Race and ethnicity, political or religious beliefs, sexual orientation, gender identity, veteran status;

also: health info, genetic data, biometrical data, and trade union membership

This kind of data is considered sensitive under GDPR and is under special technical and organizational protection. GDPR doesn’t allow the processing of this data at all, except for a few situations, from which only one may apply to the private sector (explicit user consent, Article 9.2 (a) GDPR); however, the collection of such data should always be very precisely justified.
Financial info User payment info, purchase history, credit score, salary, debts, etc. This information is usually processed under Article 6.1 (b) GDPR as necessary for providing services in the app; however, any data breach that may occur in relation to this type of data may lead to irreparable damage in the user’s safety, which can be a basis for competent authorities to initiate proceedings under GDPR.
Contacts User’s contact names, message history, call history, contact frequency, interaction duration If the app’s functionalities require access to user’s contact details resulting in the app owners or developers gaining access to the personal data of persons who have not consent to such processing, it leads to a situation which is  highly undesirable under GDPR. Establishing a legal basis for such processing requires details of a specific case in a given app; nevertheless, the owner or developer of the app has 30 days to inform these persons about its identity and details of their access.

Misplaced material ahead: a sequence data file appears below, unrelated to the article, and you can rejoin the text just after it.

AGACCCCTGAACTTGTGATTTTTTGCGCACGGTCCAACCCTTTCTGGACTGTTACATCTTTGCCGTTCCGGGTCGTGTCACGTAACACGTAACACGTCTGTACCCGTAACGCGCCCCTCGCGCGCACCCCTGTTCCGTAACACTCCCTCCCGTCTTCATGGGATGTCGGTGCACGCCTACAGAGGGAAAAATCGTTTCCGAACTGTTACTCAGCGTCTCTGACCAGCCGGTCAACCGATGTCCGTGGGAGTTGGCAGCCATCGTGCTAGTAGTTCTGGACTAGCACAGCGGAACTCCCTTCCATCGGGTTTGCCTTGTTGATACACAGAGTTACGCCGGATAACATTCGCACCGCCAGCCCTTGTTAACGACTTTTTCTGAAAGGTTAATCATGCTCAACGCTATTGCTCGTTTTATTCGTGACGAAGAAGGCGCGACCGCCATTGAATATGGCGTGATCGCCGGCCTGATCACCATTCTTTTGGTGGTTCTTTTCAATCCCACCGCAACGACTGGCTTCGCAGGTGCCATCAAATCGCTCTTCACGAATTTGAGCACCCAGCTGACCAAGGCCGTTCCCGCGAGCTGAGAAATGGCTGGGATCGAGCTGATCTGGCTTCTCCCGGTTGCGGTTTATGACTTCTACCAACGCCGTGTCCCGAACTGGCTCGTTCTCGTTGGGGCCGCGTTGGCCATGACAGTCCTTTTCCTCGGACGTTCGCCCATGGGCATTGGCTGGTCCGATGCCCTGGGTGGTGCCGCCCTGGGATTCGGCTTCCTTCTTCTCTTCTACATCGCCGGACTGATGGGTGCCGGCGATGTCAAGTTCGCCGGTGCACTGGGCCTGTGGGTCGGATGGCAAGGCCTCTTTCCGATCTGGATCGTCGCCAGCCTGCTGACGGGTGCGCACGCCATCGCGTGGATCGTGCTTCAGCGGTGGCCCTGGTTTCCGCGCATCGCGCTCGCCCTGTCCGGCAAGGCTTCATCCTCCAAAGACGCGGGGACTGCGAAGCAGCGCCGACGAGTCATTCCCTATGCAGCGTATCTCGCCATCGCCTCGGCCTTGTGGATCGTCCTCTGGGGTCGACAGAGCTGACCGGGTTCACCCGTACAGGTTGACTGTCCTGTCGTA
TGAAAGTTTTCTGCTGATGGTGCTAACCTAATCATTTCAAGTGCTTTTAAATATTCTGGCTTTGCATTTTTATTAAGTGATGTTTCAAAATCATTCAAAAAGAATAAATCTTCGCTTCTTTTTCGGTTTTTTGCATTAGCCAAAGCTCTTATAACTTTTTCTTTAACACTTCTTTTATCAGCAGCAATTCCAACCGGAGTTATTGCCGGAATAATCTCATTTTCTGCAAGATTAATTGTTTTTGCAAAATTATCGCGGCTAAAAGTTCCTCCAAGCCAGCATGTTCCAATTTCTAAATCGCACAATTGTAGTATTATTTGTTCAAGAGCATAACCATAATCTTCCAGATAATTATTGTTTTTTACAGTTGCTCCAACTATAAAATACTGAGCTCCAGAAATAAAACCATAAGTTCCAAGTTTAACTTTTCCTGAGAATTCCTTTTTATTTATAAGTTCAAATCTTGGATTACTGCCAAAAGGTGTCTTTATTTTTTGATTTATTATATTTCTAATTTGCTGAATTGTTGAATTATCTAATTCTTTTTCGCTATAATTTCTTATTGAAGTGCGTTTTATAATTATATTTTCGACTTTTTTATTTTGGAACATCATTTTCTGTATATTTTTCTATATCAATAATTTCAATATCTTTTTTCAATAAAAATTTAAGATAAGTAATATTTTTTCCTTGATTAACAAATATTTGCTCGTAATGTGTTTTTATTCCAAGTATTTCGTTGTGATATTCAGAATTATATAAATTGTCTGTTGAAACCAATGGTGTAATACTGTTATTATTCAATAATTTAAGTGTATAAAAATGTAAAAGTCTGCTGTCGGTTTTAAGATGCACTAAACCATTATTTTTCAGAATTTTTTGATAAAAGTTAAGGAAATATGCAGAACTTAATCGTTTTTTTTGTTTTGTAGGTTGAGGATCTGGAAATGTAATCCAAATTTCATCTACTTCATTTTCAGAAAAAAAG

Please also note that, even in cases where the app doesn’t collect a certain type of data directly, if it is reasonably feasible for you to obtain other data from this certain type of data (e.g. a photo allows obtaining information on ethnicity), then you should also disclose such additional types of data in the form.

Purposes

The ‘Data safety’ form will also ask about the purposes of each type of data which was selected previously as data used by the app. In the table below, we look at the purposes indicated by Google in the context of legal requirements.

App functionality Used for features that are available in the app As long as data is collected and used only for these purposes, there are no legal controversies here. Providing the user with previously advertised features, managing the user’s account and supporting security purposes are seen as legal obligations of the app provider and as a legal contract between the app provider and the user.

The app provider, under GDPR and CCPA, is required to provide a privacy note upon the collection of data at the latest point. This can be done, for instance, by posting a privacy policy in the app and Google Play Console.

Account management Used for setting up or management a user’s account with the developer
Fraud prevention, security, and compliance Used for fraud prevention, security, or compliance with laws.
Developer communication Used to contact the user to notify them about news, new features, etc.
Advertising or marketing Used to display or target ads, marketing communications, or measuring ad performance Under privacy laws, processing personal data for marketing purposes generally doesn’t require a user’s consent; however, it always requires the user’s knowledge – please make sure to place relevant information in the privacy policy.